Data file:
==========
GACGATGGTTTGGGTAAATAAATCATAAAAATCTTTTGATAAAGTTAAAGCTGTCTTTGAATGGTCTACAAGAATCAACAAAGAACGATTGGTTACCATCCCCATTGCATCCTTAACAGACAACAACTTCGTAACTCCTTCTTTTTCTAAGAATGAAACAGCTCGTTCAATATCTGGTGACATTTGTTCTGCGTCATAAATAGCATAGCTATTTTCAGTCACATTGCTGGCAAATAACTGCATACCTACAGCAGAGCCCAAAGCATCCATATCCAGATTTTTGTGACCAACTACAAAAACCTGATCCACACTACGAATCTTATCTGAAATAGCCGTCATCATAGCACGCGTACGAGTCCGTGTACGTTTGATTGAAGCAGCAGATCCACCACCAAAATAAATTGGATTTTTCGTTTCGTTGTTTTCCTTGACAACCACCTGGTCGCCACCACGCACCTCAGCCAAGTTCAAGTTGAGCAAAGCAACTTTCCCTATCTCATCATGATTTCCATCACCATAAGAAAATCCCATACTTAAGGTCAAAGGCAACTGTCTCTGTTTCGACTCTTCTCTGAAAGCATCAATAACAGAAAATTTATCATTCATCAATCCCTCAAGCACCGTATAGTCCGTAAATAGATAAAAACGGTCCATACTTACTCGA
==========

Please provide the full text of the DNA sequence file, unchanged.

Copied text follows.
GACGATGGTTTGGGTAAATAAATCATAAAAATCTTTTGATAAAGTTAAAGCTGTCTTTGAATGGTCTACAAGAATCAACAAAGAACGATTGGTTACCATCCCCATTGCATCCTTAACAGACAACAACTTCGTAACTCCTTCTTTTTCTAAGAATGAAACAGCTCGTTCAATATCTGGTGACATTTGTTCTGCGTCATAAATAGCATAGCTATTTTCAGTCACATTGCTGGCAAATAACTGCATACCTACAGCAGAGCCCAAAGCATCCATATCCAGATTTTTGTGACCAACTACAAAAACCTGATCCACACTACGAATCTTATCTGAAATAGCCGTCATCATAGCACGCGTACGAGTCCGTGTACGTTTGATTGAAGCAGCAGATCCACCACCAAAATAAATTGGATTTTTCGTTTCGTTGTTTTCCTTGACAACCACCTGGTCGCCACCACGCACCTCAGCCAAGTTCAAGTTGAGCAAAGCAACTTTCCCTATCTCATCATGATTTCCATCACCATAAGAAAATCCCATACTTAAGGTCAAAGGCAACTGTCTCTGTTTCGACTCTTCTCTGAAAGCATCAATAACAGAAAATTTATCATTCATCAATCCCTCAAGCACCGTATAGTCCGTAAATAGATAAAAACGGTCCATACTTACTCGA